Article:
20. Chapter 99, which includes tariff item Nos. 9958.00.00 and 9959.00.00, provides special classification provisions that allow certain goods to be imported into Canada duty-free. As none of the headings of Chapter 99 are divided at the subheading or tariff item level, the Tribunal need only consider, as the circumstances may require, Rules 1 through 5 of the General Rules in determining whether goods may be classified in that chapter.16 Moreover, since the Harmonized System reserves Chapter 99 for special classifications (i.e. for the exclusive use of individual countries), there are no Classification Opinions or Explanatory Notes to consider.

21. There are no notes to Section XXI (which includes Chapter 99). However, the Tribunal considers notes 3 and 4 to Chapter 99 to be relevant to the issue of whether the goods in issue may also be classified under tariff item No. 9958.00.00 or 9959.00.00. These notes provide as follows:

3. Goods may be classified under a tariff item in this Chapter and be entitled to the Most-Favoured-Nation Tariff or a preferential tariff rate of customs duty under this Chapter that applies to those goods according to the tariff treatment applicable to their country of origin only after classification under a tariff item in Chapters 1 to 97 has been determined and the conditions of any Chapter 99 provision and any applicable regulations or orders in relation thereto have been met.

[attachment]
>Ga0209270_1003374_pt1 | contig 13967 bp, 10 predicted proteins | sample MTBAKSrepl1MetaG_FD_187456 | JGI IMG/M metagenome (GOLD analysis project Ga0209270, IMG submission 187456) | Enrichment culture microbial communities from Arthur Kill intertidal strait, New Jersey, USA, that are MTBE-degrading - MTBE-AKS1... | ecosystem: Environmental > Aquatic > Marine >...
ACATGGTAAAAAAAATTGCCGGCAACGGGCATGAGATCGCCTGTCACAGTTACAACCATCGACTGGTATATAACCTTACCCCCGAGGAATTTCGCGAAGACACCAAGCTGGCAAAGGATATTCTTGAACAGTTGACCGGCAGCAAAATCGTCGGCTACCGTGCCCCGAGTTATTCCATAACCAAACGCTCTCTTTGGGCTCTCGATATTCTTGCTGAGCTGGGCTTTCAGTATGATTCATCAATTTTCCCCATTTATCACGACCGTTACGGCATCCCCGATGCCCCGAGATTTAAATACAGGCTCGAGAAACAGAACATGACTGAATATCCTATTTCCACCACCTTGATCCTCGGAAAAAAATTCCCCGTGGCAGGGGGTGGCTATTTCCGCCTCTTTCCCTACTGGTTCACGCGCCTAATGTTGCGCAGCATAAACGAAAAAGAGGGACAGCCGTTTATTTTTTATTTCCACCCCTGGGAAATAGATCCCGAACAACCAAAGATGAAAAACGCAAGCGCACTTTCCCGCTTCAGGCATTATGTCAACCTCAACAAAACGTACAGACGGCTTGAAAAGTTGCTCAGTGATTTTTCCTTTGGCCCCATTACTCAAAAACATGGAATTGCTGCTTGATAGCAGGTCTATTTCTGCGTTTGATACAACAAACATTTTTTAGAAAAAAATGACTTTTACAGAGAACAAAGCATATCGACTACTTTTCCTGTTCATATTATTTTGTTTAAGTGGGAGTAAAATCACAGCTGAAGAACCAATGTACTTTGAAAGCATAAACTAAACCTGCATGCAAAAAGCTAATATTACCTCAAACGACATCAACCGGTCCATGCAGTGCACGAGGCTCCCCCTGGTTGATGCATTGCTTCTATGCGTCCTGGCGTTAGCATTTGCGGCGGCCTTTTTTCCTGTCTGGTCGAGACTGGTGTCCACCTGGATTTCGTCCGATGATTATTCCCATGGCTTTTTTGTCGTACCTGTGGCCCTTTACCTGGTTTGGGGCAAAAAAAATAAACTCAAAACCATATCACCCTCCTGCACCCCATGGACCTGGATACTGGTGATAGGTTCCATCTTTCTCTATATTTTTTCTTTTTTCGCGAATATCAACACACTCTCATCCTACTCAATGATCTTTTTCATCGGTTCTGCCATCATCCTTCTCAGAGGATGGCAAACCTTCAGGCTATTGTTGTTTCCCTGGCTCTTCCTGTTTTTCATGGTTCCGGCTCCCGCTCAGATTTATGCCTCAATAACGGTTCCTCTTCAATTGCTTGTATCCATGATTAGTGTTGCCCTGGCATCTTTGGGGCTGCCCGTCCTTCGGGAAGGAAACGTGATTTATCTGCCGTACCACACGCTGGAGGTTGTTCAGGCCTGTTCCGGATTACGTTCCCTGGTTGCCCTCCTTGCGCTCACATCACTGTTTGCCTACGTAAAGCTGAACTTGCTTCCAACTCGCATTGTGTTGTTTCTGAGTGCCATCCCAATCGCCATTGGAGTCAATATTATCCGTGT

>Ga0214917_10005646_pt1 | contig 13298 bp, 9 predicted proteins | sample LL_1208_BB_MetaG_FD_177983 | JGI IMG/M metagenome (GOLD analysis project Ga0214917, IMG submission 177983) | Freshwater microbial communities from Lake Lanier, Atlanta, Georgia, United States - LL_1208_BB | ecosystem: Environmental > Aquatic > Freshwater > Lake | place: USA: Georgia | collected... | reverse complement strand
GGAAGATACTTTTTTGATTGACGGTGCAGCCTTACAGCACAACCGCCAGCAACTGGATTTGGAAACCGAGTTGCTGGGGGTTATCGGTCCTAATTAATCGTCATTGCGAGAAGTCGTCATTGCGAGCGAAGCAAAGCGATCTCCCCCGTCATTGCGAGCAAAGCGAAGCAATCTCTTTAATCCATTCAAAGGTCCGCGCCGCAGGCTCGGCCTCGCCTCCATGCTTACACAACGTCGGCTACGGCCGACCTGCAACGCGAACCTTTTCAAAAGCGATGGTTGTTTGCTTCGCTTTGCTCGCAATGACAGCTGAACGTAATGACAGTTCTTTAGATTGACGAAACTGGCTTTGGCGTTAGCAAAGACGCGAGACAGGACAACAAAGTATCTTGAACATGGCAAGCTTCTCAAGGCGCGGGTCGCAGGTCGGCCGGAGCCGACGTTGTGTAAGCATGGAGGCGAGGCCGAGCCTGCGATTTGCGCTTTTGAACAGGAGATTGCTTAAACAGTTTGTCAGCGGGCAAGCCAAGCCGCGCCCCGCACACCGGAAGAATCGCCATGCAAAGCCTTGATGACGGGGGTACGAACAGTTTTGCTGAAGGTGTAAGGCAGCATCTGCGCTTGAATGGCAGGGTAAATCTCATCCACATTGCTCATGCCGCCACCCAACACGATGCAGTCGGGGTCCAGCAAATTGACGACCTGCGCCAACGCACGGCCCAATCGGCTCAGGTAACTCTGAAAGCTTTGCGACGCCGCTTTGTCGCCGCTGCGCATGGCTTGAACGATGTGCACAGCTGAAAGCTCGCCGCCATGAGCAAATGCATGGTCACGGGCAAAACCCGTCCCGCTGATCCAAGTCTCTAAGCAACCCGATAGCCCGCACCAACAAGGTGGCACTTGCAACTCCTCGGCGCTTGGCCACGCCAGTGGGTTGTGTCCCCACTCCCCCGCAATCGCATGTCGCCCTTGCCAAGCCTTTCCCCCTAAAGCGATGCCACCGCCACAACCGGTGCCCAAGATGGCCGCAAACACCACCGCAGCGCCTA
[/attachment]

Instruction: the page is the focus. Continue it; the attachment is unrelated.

4. The words and expressions used in this Chapter have the same meaning as in Chapters 1 to 97.

22. In accordance with note 3 to Chapter 99, the goods in issue may only be classified in Chapter 99 after classification under a tariff item in Chapters 1 to 97 has been determined. As indicated above, the parties generally agree that the goods in issue are properly classified under specific tariff items in Chapters 1 to 97. In particular, the parties agree that the goods in issue, except for seven of the eight Sprinter vans, are properly classified under tariff item Nos. 8704.31.00 (one of the eight Sprinter vans), 8708.70.29 (wheel rims with centre caps and lug bolts), 7318.13.90 (hooks), 7418.20.00 (toothbrush holders), 8501.13.20 (actuators), 8512.20.90 (lights, including rope lighting), 8302.42.00 (struts), 8512.90.90 (chrome trim rings) and 8708.70.19 (Borbet® wheels). The Tribunal accepts these classifications. Therefore, insofar as these goods are concerned, the condition set out in note 3 to Chapter 99 has been met.